EASTLAKE, Ohio — Northeast Ohioans are having a harder time filling their pantries. The combination of soaring inflation and the expiration of some pandemic government funds is driving more families and individuals to ask for food assistance.
“I never thought that I’d be asking for help, never. But I have to. I have no other choice,” said Mary Ann Natron.
The Willoughby resident recently began attending monthly food distribution events at senior centers in Eastlake and Mentor.
“I’m on my own, so it’s a struggle,” she said. “I’m only on social security. So this helps a lot.”
Pastor Larry Bogenrief of Willow Praise Church operates the distribution at the Eastlake Senior Center on the second Wednesday of each month, in addition to a monthly produce distribution at the church, a weekly meal giveaway and a pet food pantry. He noted up to a 30% increase in demand at each of the events in the past three months.
“There’s actually been more people responding now because of the inflation issues,” he said, comparing the demand for services to the influx of patrons at the beginning of the COVID-19 pandemic.
Tuesday, new data from the Bureau of Labor Statistics showed inflation climbed to 8.5% in March, with costs for food, fuel, housing and other necessities straining American wallets.
The Labor Department said the 12-month jump in inflation is the biggest year-over-year increase since December 1981.
“It’s just unbelievable how things have changed in a couple of years,” said Charlie Winebrenner, a volunteer from Willow Praise Church.
Pastor Bogenrief added, “I think seniors are a little bit more aware of that because they’re pinching their pennies anyway. The decision about whether they’re going to buy their medication or they’re going to buy their groceries – that’s really the choice.”
According to the USDA, Americans over age 70 are paying about $57 more per month now than they were in 2021. Many seniors are facing challenges stretching their fixed income further.
“It’s tight, it’s really tight. It’s hard to make a go of it. So that’s why I’m here,” said Natron.
Families are also feeling the pressure. A $2,000 enhanced child tax credit expired in December, putting an estimated 10 million additional children at risk for poverty, according to an analysis from the Center on Budget and Policy Priorities.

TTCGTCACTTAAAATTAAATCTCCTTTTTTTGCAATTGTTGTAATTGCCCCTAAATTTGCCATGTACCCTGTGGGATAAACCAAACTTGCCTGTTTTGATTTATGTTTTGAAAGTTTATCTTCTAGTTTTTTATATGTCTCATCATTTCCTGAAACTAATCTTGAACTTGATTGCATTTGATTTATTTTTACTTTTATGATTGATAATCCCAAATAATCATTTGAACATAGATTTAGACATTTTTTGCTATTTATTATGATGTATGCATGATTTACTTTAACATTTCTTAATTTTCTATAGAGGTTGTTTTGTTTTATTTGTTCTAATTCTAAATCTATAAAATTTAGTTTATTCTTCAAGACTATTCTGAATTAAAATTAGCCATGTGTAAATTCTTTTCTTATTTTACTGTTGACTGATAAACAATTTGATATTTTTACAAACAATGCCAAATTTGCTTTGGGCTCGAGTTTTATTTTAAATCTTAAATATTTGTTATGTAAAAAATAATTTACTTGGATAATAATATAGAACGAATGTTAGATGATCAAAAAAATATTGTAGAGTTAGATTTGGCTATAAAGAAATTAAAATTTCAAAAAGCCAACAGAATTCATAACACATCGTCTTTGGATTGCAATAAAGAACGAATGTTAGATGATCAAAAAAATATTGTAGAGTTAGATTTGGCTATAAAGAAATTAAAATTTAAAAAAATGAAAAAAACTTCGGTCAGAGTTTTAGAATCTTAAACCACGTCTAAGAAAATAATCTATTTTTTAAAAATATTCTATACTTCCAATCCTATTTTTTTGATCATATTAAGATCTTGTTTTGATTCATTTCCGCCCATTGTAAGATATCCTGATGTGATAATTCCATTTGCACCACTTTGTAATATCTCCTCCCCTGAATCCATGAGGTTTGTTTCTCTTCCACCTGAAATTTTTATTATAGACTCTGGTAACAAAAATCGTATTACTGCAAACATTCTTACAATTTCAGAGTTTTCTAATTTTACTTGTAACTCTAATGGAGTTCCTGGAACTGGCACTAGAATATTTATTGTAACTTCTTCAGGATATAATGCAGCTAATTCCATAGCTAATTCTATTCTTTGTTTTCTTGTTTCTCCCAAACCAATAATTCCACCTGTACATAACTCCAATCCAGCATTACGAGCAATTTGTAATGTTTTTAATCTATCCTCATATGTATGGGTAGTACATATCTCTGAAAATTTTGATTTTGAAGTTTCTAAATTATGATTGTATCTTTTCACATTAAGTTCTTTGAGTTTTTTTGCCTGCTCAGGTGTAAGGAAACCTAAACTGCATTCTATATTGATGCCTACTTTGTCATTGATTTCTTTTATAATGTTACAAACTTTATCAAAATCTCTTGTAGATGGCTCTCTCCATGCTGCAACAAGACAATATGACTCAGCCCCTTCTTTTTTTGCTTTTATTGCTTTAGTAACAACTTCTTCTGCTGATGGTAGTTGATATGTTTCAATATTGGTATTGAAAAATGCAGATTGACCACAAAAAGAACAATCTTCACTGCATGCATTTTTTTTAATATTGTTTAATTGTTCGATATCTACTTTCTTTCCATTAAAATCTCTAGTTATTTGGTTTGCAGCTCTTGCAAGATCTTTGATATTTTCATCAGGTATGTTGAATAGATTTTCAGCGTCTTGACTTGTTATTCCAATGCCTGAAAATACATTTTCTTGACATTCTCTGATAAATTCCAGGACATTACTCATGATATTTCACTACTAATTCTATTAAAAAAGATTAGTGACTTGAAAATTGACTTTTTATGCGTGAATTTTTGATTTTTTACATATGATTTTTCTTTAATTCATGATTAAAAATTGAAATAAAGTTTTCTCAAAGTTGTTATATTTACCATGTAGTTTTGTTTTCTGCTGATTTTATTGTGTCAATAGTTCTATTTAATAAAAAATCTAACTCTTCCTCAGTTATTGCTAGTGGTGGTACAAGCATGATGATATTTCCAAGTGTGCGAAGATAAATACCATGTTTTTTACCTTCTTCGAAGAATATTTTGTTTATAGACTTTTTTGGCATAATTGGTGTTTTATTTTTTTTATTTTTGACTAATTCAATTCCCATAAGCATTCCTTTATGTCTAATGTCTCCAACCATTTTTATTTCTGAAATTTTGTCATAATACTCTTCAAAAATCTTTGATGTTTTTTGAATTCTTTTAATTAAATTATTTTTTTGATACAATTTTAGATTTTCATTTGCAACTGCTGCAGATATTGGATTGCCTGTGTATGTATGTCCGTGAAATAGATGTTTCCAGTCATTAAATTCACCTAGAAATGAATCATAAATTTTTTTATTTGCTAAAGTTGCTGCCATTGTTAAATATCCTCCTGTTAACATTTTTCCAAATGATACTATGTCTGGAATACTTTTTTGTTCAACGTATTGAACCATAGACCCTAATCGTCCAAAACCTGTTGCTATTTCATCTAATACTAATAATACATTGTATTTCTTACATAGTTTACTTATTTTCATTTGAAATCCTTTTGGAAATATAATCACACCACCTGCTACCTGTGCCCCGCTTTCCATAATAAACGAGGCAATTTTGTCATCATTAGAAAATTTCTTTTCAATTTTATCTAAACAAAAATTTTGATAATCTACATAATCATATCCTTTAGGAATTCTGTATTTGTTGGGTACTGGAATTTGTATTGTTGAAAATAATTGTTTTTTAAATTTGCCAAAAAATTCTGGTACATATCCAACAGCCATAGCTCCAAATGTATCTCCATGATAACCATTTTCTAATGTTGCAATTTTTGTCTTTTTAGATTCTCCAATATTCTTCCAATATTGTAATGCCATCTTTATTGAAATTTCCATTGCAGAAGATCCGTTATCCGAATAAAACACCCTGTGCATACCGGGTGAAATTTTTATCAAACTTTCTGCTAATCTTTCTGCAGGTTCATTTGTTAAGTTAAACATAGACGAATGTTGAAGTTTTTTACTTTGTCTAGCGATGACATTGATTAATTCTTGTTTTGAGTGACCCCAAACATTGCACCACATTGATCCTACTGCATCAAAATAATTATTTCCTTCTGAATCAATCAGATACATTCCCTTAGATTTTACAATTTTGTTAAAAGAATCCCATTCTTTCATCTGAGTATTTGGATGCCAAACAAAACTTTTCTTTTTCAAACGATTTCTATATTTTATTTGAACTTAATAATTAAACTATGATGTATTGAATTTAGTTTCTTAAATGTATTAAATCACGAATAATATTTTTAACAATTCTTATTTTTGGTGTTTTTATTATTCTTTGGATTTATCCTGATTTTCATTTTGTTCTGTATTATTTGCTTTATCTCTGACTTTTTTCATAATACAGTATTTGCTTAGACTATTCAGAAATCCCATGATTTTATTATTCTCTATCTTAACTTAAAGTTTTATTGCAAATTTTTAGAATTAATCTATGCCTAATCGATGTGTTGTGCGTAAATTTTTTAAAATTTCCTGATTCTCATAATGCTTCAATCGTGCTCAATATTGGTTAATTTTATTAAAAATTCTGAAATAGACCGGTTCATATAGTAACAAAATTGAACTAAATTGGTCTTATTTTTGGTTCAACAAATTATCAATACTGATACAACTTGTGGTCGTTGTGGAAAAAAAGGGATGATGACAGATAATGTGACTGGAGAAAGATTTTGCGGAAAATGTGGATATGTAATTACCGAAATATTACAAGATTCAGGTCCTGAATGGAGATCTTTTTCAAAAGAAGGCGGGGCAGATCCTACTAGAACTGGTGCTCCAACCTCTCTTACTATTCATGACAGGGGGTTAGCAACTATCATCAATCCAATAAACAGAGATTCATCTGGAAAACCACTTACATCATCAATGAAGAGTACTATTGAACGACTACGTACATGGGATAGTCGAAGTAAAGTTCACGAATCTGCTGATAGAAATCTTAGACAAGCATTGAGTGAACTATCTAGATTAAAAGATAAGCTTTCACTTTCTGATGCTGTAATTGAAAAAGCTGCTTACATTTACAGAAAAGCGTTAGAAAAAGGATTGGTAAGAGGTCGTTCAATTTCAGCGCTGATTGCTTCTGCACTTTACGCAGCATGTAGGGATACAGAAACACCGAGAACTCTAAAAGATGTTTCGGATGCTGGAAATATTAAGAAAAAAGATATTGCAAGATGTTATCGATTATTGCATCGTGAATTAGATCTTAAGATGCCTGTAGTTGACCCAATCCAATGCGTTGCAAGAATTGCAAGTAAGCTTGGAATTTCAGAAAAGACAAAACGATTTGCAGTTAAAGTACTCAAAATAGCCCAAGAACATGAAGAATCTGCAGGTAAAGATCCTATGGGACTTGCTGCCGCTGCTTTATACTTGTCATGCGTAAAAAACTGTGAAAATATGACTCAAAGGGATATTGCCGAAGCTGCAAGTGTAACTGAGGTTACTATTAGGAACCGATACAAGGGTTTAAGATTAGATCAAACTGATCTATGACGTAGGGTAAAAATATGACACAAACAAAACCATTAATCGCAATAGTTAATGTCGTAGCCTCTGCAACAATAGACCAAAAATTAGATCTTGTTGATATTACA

Federal data from the U.S. Census Bureau’s Household Pulse Survey found that in January, after the enhanced child tax credit expired, about 339,000 Ohio families with children said they sometimes or often didn’t have enough to eat in the past week.
Rising food costs may be compounding the issue. USDA reports show American families of 4 were paying $213 more per month in February 2022 than the previous year.
“Everyone is struggling, believe me,” Natron said. “If I get something that I really don’t want [in a food distribution], then I put it on a table where I live. I’m in an apartment. So I will share it with someone else.”
Pastor Bogenrief estimated nearly 20% of the people attending the church’s food distribution in the past few months have never sought food assistance in the past.
“It’s increased since people are feeling the squeeze of inflation,” he said. “We feel like the right thing to do is loving our neighbor by resourcing them.”
In an opinion piece for News 5's media partner, The Akron Beacon Journal, Ohio Association of Foodbanks Executive Director Lisa Hamler-Fugitt called on state lawmakers to support state flexible American Rescue Plan funds for Ohio’s hunger relief network.
She explained food banks throughout the state are seeing a shortage of volunteer support and community donations, as well as higher transportation and food costs.
Ohio and other food bank networks are urging Congress to help bolster pandemic food and nutritional support, especially for low income families and children.
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